Bosnia

Sipping a syrupy black coffee in the cobbled streets of the capital's Turkish quarter, Bascarsija, beneath the sleek modern minarets of rapidly erected mosques, it's easy to imagine you are in Istanbul. Since the three-year siege of Sarajevo nearly a decade ago, locals - be they Muslim or Christian, Croat or Serb - dress with impeccable style, and are united in returning their capital to its former fame as a beacon of sophistication in the Balkan backwaters.

International funds have been pumped into the city, giving it a slick and contemporary look as it rebuilds itself. There is still enough in the way of turn-of-the-century Austro-Hungarian public buildings and more ancient Ottoman dwellings to remind the visitor that this is a true frontier city, whose geographic location has been both a curse and a credit to its history.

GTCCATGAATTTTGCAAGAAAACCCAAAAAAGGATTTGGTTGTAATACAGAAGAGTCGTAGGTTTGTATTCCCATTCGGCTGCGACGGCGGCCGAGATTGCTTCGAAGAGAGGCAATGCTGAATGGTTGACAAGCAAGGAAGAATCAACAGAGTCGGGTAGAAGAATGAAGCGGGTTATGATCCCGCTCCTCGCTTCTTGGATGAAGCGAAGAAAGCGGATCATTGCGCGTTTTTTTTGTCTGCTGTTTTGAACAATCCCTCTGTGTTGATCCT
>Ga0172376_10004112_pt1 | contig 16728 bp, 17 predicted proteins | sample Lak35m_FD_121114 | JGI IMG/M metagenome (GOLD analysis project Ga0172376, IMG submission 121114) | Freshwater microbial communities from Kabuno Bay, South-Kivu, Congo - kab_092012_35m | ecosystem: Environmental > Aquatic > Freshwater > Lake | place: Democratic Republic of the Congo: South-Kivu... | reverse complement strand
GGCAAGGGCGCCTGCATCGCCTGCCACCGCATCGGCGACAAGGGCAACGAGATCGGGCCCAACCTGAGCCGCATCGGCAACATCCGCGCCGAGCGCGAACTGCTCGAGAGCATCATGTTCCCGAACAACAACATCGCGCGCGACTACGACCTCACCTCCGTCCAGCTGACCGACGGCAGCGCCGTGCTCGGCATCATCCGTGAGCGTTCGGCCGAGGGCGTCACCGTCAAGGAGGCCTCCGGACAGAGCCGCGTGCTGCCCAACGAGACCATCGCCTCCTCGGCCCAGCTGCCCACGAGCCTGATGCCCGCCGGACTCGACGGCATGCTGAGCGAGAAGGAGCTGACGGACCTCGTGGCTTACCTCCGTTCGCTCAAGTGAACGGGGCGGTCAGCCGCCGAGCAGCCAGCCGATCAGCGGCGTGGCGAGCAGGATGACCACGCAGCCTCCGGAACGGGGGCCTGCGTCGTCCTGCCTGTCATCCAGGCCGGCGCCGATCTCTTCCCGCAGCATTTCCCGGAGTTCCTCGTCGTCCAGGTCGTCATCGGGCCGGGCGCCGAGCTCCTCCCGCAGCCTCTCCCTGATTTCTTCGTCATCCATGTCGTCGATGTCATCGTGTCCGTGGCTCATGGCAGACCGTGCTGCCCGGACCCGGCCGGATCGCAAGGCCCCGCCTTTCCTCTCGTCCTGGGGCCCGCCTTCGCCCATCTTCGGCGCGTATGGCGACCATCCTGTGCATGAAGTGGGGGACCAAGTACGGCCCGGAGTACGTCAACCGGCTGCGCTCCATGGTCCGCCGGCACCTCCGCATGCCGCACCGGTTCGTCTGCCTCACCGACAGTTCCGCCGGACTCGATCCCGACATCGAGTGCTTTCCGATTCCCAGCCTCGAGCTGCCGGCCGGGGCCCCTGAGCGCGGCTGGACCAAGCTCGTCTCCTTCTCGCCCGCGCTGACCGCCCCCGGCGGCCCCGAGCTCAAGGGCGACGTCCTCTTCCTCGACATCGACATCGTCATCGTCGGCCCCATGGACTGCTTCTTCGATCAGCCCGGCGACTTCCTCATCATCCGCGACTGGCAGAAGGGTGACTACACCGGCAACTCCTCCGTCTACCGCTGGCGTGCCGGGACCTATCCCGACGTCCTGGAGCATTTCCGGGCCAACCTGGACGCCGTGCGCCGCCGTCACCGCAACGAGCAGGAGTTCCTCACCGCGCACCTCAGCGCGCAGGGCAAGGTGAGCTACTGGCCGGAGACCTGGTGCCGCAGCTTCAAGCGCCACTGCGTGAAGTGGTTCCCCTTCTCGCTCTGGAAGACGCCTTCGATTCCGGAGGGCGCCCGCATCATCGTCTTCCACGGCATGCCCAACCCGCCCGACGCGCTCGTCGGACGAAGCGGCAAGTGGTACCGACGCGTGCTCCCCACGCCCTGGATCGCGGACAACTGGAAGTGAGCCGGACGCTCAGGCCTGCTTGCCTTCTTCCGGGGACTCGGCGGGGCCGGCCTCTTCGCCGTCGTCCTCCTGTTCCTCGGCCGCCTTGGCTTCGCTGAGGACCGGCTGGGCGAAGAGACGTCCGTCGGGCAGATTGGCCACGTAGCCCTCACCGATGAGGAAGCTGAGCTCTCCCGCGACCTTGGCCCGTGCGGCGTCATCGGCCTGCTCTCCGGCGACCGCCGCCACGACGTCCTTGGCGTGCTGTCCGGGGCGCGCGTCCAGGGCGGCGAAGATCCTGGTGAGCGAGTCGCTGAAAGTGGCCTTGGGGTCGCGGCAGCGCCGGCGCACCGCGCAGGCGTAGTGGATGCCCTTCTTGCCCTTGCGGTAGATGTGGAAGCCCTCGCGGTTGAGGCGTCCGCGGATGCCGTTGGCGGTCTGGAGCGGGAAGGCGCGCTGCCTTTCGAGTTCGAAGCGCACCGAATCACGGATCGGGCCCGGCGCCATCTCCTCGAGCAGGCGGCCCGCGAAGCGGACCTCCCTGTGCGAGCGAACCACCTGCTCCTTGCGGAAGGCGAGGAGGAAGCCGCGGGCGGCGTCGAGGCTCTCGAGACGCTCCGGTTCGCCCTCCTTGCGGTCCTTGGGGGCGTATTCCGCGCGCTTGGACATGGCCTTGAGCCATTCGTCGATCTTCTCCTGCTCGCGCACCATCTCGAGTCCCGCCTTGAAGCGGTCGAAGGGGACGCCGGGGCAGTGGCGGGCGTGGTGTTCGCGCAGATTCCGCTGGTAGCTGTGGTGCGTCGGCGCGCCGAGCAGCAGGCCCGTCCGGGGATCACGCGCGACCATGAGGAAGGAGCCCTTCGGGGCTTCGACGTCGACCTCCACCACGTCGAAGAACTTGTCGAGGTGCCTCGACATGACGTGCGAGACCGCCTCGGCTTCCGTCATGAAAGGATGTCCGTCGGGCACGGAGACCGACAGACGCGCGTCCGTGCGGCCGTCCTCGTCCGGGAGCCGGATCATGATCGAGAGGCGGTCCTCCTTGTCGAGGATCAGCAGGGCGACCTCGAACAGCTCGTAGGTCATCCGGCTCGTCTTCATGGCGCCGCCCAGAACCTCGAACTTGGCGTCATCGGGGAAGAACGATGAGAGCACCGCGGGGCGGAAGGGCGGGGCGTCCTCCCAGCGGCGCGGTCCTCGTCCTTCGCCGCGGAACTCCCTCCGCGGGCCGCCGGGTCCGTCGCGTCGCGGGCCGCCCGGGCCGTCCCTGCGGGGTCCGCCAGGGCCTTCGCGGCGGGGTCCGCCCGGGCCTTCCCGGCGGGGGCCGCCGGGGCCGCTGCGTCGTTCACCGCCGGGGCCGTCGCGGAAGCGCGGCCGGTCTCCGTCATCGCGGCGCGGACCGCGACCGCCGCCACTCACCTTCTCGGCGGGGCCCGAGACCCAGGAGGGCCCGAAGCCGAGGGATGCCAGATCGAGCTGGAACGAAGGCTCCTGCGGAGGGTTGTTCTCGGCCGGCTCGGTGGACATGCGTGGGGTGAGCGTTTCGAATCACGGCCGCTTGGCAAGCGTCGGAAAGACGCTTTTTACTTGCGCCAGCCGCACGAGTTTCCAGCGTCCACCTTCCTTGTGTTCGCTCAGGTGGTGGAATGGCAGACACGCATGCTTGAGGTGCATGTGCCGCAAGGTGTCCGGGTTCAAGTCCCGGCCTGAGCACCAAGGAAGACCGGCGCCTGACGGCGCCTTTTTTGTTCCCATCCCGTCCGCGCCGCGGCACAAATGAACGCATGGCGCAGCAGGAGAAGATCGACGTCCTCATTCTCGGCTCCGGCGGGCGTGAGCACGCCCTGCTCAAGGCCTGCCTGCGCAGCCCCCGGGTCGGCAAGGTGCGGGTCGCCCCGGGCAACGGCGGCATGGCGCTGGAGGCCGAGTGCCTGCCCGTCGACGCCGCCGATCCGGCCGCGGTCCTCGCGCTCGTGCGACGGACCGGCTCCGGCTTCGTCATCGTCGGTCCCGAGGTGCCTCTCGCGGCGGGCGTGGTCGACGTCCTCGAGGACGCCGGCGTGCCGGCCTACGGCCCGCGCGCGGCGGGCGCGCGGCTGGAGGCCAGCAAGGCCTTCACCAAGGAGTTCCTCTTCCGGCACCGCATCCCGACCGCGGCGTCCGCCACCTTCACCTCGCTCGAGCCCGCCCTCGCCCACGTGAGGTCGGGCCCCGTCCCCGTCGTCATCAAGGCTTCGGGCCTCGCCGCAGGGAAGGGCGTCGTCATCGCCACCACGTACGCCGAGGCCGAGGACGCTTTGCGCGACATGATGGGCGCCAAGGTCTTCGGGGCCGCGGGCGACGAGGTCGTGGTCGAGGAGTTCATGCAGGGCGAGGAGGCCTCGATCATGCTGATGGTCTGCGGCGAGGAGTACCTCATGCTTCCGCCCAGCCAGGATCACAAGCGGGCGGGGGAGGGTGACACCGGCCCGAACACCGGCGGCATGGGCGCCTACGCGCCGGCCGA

Take any road out of Sarajevo and you will find yourself in a landscape indistinguishable from Tolkien's Middle Earth. The route northeast snakes past rustic hamlets tucked into thickly wooded valleys. Just an hour from the capital is Travnik, historic seat of power for the ruling Orientals. The medieval castle and humble dwellings set a picturesque scene of provincial life under the Ottoman pashas of Constantinople.

The ski resorts of Mount Bjelasnica and Mont Jahorina - site of the 1984 winter Olympics, are gradually drawing business back onto the slopes, making an easy day trip from Sarajevo. Further south is Mostar, Hercegovina's main city, whose celebrated stone bridge was bombed in the nineties, along with a good portion of its world heritage architecture. The bridge has been rebuilt and is a symbol of the Bosnian spirit that has lifted this troubled country up from its knees time and time again.